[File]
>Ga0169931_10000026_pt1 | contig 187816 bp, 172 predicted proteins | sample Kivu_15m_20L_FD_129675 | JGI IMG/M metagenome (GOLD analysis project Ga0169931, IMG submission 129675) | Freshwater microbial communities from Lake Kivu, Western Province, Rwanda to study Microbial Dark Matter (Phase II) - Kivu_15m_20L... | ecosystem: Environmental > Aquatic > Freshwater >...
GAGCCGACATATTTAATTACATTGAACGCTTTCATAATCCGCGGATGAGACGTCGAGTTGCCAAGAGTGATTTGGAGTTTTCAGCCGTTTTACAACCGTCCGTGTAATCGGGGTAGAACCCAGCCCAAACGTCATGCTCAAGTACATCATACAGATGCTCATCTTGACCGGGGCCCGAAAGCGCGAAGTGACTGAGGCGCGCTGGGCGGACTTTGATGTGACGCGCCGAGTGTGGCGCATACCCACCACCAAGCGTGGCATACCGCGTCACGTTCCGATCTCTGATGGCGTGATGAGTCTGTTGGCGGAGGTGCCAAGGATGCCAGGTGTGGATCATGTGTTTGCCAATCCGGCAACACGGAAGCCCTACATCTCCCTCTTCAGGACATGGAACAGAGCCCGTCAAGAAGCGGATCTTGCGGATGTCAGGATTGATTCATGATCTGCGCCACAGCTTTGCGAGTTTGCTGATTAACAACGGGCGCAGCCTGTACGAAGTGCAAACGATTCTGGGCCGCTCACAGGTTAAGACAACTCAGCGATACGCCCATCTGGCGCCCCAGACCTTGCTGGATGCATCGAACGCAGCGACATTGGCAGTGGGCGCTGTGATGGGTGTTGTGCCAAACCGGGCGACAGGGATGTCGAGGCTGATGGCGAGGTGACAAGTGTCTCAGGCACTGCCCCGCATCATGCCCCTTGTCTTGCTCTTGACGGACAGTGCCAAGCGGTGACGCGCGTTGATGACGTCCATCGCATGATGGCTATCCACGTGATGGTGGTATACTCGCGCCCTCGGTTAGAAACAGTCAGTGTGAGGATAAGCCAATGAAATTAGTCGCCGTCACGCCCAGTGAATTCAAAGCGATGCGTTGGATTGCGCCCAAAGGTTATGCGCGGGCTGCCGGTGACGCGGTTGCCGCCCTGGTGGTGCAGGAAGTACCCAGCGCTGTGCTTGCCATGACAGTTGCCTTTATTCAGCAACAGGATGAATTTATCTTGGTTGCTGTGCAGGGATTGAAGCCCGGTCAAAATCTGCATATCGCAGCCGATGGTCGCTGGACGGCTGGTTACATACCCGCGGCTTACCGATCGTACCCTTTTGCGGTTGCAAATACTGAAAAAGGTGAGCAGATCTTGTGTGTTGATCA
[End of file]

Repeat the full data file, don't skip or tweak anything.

>Ga0169931_10000026_pt1 | contig 187816 bp, 172 predicted proteins | sample Kivu_15m_20L_FD_129675 | JGI IMG/M metagenome (GOLD analysis project Ga0169931, IMG submission 129675) | Freshwater microbial communities from Lake Kivu, Western Province, Rwanda to study Microbial Dark Matter (Phase II) - Kivu_15m_20L... | ecosystem: Environmental > Aquatic > Freshwater >...
GAGCCGACATATTTAATTACATTGAACGCTTTCATAATCCGCGGATGAGACGTCGAGTTGCCAAGAGTGATTTGGAGTTTTCAGCCGTTTTACAACCGTCCGTGTAATCGGGGTAGAACCCAGCCCAAACGTCATGCTCAAGTACATCATACAGATGCTCATCTTGACCGGGGCCCGAAAGCGCGAAGTGACTGAGGCGCGCTGGGCGGACTTTGATGTGACGCGCCGAGTGTGGCGCATACCCACCACCAAGCGTGGCATACCGCGTCACGTTCCGATCTCTGATGGCGTGATGAGTCTGTTGGCGGAGGTGCCAAGGATGCCAGGTGTGGATCATGTGTTTGCCAATCCGGCAACACGGAAGCCCTACATCTCCCTCTTCAGGACATGGAACAGAGCCCGTCAAGAAGCGGATCTTGCGGATGTCAGGATTGATTCATGATCTGCGCCACAGCTTTGCGAGTTTGCTGATTAACAACGGGCGCAGCCTGTACGAAGTGCAAACGATTCTGGGCCGCTCACAGGTTAAGACAACTCAGCGATACGCCCATCTGGCGCCCCAGACCTTGCTGGATGCATCGAACGCAGCGACATTGGCAGTGGGCGCTGTGATGGGTGTTGTGCCAAACCGGGCGACAGGGATGTCGAGGCTGATGGCGAGGTGACAAGTGTCTCAGGCACTGCCCCGCATCATGCCCCTTGTCTTGCTCTTGACGGACAGTGCCAAGCGGTGACGCGCGTTGATGACGTCCATCGCATGATGGCTATCCACGTGATGGTGGTATACTCGCGCCCTCGGTTAGAAACAGTCAGTGTGAGGATAAGCCAATGAAATTAGTCGCCGTCACGCCCAGTGAATTCAAAGCGATGCGTTGGATTGCGCCCAAAGGTTATGCGCGGGCTGCCGGTGACGCGGTTGCCGCCCTGGTGGTGCAGGAAGTACCCAGCGCTGTGCTTGCCATGACAGTTGCCTTTATTCAGCAACAGGATGAATTTATCTTGGTTGCTGTGCAGGGATTGAAGCCCGGTCAAAATCTGCATATCGCAGCCGATGGTCGCTGGACGGCTGGTTACATACCCGCGGCTTACCGATCGTACCCTTTTGCGGTTGCAAATACTGAAAAAGGTGAGCAGATCTTGTGTGTTGATCA